For a series on walkability, you might think sidewalks would come first, not later. The reason they are not first in the series is that sidewalks, relative to other issues, are in decent shape. Yes, vast areas are missing sidewalks, and in many areas that have them, they are not well maintained. But looking at the whole issue of walking, it is crossing roadways that is most dangerous and unpleasant, not walking along roadways.
I do not believe that low speed, low volume residential streets need sidewalks. It is OK that some have them, and it is OK to require them in new developments (to the degree that it is OK to have new developments, which is to say, this should be irrelevant because there should be no new developments). But to build sidewalks on quiet streets that do not have them is not the best use of funds.
The city has a lot of semi-rural areas without sidewalks. Do they not deserve sidewalks? Where sidewalks would provide a route to key amenities such as grocery stores and schools, sidewalks should be provided, or at least paved asphalt paths adjacent to roadways. Too many people die walking on the shoulders of rural and semi-rural roads, so shoulders are not a solution, there must be either sidewalks or separated paths.
The most important point of all about sidewalks is the first bullet, that it is the responsibility of the city to maintain sidewalks. It is irrational to propose that roadways are maintained by the city, but sidewalks are not. If this belief and legal fabrication persists, Sacramento can never be a walkable city.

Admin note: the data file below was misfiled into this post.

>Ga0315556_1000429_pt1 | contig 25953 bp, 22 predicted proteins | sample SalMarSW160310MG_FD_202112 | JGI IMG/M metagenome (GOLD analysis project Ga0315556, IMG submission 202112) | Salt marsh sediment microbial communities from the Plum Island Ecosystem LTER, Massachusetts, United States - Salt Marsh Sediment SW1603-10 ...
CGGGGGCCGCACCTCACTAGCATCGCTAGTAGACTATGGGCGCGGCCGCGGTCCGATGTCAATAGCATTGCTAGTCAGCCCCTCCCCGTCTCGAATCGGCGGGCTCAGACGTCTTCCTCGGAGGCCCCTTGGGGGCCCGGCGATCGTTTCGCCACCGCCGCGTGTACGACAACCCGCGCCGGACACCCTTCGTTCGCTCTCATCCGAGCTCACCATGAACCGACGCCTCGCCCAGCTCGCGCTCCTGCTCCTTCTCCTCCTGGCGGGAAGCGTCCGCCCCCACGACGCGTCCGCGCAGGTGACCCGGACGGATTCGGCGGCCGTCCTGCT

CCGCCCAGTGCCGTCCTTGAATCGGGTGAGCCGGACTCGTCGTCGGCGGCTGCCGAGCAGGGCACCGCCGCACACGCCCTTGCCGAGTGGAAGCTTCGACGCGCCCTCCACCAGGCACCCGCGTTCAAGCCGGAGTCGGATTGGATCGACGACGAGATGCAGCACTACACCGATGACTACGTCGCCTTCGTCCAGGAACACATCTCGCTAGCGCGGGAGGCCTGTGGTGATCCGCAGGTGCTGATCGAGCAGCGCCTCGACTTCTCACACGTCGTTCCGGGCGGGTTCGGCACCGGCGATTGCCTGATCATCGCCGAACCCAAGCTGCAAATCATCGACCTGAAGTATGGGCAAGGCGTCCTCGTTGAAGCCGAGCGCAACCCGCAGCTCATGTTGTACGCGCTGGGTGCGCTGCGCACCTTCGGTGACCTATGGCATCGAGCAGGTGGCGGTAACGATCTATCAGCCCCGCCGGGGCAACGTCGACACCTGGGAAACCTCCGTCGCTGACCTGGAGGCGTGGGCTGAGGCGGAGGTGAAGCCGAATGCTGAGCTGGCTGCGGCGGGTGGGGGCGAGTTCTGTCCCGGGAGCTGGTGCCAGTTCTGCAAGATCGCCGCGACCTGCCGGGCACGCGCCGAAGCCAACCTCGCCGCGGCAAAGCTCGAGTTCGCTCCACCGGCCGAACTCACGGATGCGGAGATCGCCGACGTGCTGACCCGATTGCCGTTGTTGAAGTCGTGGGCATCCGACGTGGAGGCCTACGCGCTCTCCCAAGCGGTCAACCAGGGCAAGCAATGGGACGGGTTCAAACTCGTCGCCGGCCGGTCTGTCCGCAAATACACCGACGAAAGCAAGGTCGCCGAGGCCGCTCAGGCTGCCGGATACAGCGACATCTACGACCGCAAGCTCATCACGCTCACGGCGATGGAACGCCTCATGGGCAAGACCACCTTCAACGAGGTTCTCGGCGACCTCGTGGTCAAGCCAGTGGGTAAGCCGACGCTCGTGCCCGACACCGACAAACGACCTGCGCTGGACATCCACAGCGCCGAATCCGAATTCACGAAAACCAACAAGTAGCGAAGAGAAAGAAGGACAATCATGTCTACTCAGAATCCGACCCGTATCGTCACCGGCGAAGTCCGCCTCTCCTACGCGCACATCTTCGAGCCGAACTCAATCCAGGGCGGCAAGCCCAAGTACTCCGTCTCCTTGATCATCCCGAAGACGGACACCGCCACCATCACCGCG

- Recognizing that sidewalks are an integral part of the transportation network, sidewalk repair will be the responsibility of the city and not of property owners, except where trees owned by property owners, or disturbance, change or widening is initiated by the property owner.
- All streets with an ADT over 5000 will have continuous sidewalks of no less than four feet clear path, within five years.
- All streets with an ADT over 10,000 will have a continuous sidewalk of not less than six feet clear width, within two years.
- All streets with an ADT over 20,000 will have a continuous sidewalk of not less than six feet clear width, with a buffer of not less than six feet, within six years. Parallel multi-use paths can be used to meet this requirement.
- Utility poles and other obstructions will not restrict sidewalk width below the minimums above, and where these exist, will either be removed or sidewalks widened. The expense will be borne by the utilities, not city taxpayers.
- All sidewalks will be maintained in a state of good repair by the city. Any cracks with a vertical displacement of more than one inch will be fixed within two months. The city will evaluate and implement flexible sidewalks for locations with ongoing tree root heaving issues.
- Timely leaf removal from sidewalks will be the responsibility of the property owner, except for sidewalks with a daily use of over 5000, which will be the responsibility of the city.
- All development which requires new sidewalks (greenfield development) will fund a maintenance fund so that existing city residents are not financially responsible for sidewalk maintenance on new sidewalks.
- Sidewalks will be continuous across alleyways, in concrete and not asphalt. Every alleyway that is reconstructed or repaved will have this implemented.
One thought on “Walkable Sacramento #4: sidewalks”
Someone asked whether my use of ADT here refers to motor vehicles on the roadway or pedestrians on the sidewalk. I am referring here to motor vehicle ADT (average daily traffic), since the volume of traffic directly affects both safety and comfort for pedestrians. In other locations I refer to the volume of pedestrians, but don’t use the term ADT. No, the city does not collect pedestrian information, which is a big part of the problem. Motor vehicles are measured, bicycles are occasionally measured, and pedestrians are never measured. It demonstrates in a clear way what the city priorities and values are.